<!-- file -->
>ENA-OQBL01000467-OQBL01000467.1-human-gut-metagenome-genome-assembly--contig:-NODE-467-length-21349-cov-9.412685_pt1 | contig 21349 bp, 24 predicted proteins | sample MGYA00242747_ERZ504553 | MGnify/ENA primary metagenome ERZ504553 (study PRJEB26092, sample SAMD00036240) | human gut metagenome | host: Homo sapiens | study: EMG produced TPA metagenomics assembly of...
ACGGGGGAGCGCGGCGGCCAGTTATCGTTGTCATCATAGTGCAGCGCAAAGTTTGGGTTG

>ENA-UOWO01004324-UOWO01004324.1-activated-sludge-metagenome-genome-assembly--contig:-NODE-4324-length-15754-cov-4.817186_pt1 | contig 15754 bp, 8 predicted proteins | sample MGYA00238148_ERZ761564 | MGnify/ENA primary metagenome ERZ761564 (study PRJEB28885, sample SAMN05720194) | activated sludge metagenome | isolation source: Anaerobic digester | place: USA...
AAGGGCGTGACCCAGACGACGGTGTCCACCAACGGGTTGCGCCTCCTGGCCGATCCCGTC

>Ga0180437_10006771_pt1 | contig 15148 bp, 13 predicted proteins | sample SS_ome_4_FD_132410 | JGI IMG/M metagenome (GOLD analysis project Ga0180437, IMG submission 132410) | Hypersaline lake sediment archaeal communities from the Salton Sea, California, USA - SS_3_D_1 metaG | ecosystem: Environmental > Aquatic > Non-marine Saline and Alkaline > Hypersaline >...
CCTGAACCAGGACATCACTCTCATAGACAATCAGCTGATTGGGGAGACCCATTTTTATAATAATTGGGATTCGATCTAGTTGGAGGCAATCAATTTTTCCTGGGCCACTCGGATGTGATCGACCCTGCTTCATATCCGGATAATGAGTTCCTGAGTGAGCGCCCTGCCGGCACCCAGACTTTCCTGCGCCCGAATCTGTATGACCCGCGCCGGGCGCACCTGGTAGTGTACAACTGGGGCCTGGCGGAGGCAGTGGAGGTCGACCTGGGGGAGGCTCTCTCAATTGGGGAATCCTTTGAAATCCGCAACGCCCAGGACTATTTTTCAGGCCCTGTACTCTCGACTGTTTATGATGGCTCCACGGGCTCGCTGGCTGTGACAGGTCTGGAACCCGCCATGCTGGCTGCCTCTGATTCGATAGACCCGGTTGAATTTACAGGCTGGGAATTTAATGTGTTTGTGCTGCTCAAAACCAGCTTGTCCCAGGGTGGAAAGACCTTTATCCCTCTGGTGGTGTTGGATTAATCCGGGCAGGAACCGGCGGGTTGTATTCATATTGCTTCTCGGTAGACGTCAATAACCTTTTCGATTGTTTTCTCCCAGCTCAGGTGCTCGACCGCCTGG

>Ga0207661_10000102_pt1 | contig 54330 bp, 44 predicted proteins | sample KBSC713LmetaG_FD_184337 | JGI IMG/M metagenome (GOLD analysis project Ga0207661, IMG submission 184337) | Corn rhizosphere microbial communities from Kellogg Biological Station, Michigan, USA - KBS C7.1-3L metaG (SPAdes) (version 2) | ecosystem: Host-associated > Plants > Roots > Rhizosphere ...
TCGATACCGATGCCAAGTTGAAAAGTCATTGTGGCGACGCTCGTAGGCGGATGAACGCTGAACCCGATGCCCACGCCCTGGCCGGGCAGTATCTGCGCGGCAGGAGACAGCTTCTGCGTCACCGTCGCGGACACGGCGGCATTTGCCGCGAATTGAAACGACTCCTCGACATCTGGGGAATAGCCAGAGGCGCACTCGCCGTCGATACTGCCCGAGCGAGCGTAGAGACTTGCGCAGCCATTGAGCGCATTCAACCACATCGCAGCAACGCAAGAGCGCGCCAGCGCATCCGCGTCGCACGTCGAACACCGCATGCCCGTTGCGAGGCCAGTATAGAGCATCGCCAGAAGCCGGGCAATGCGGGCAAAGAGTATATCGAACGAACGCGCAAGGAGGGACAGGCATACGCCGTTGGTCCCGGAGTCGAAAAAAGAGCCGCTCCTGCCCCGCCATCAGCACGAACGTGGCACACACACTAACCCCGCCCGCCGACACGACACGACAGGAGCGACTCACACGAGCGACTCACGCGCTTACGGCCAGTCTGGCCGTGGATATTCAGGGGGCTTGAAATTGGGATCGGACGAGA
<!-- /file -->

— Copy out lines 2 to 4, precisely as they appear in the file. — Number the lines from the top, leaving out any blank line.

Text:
ACGGGGGAGCGCGGCGGCCAGTTATCGTTGTCATCATAGTGCAGCGCAAAGTTTGGGTTG

>ENA-UOWO01004324-UOWO01004324.1-activated-sludge-metagenome-genome-assembly--contig:-NODE-4324-length-15754-cov-4.817186_pt1 | contig 15754 bp, 8 predicted proteins | sample MGYA00238148_ERZ761564 | MGnify/ENA primary metagenome ERZ761564 (study PRJEB28885, sample SAMN05720194) | activated sludge metagenome | isolation source: Anaerobic digester | place: USA...
AAGGGCGTGACCCAGACGACGGTGTCCACCAACGGGTTGCGCCTCCTGGCCGATCCCGTC